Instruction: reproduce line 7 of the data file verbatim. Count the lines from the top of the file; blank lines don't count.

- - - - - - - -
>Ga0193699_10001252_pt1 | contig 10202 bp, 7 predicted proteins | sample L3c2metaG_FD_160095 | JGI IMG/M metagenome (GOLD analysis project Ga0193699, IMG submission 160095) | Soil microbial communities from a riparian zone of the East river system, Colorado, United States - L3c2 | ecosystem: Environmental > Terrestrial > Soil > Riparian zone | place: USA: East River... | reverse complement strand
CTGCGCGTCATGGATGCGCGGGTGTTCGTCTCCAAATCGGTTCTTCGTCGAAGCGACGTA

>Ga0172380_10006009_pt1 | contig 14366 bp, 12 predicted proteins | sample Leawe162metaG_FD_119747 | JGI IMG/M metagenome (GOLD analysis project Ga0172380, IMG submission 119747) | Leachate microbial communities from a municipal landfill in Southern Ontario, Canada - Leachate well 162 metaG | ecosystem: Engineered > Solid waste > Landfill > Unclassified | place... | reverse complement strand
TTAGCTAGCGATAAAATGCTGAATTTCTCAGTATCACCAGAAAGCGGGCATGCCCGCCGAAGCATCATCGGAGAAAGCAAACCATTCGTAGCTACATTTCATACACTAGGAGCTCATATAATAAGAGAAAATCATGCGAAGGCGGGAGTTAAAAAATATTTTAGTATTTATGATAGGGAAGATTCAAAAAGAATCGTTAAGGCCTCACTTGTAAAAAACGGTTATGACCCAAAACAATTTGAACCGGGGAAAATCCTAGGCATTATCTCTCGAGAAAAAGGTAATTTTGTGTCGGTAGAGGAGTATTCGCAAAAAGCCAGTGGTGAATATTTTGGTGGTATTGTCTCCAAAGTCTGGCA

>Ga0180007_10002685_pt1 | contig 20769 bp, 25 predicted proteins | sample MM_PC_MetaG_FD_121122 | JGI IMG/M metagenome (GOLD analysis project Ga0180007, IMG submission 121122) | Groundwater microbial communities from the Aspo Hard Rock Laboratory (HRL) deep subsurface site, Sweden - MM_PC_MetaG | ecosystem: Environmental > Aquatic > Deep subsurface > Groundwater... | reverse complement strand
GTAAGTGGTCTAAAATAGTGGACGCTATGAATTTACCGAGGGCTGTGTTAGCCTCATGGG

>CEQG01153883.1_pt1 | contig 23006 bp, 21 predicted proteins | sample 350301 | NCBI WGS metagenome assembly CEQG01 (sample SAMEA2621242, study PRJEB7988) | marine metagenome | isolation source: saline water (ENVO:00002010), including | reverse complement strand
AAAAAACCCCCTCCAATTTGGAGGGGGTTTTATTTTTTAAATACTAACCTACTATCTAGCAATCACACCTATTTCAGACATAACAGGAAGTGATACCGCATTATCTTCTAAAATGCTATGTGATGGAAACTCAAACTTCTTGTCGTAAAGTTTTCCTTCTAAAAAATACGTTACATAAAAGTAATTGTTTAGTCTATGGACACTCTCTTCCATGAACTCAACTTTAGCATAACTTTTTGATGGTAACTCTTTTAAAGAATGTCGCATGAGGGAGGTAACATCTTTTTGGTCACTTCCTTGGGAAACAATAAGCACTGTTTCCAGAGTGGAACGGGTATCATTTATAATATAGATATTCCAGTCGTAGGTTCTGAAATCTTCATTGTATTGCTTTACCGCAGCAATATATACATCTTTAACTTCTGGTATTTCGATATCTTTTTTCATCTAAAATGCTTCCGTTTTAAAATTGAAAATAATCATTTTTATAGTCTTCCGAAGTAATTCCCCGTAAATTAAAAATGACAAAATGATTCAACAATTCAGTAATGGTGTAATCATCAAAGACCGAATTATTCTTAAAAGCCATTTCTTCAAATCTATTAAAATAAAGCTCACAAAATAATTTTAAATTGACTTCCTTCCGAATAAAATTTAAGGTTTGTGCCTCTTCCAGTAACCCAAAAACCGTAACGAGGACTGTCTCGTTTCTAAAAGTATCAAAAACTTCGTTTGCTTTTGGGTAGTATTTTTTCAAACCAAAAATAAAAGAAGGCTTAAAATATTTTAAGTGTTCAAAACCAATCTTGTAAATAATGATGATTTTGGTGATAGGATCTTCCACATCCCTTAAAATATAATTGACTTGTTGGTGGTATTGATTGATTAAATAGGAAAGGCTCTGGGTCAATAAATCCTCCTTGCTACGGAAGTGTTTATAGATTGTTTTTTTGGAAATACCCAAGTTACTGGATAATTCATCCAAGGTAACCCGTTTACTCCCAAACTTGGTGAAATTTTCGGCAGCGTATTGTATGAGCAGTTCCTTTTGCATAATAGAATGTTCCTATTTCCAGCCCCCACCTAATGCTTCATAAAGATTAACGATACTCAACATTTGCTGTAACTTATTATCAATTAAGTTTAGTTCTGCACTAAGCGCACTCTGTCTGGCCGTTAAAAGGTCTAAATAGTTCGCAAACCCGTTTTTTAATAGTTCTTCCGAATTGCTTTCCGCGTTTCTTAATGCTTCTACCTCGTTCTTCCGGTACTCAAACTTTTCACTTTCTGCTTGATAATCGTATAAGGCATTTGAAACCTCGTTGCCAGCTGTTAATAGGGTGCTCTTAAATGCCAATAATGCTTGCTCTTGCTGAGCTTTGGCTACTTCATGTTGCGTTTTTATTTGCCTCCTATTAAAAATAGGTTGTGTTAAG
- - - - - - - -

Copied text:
>CEQG01153883.1_pt1 | contig 23006 bp, 21 predicted proteins | sample 350301 | NCBI WGS metagenome assembly CEQG01 (sample SAMEA2621242, study PRJEB7988) | marine metagenome | isolation source: saline water (ENVO:00002010), including | reverse complement strand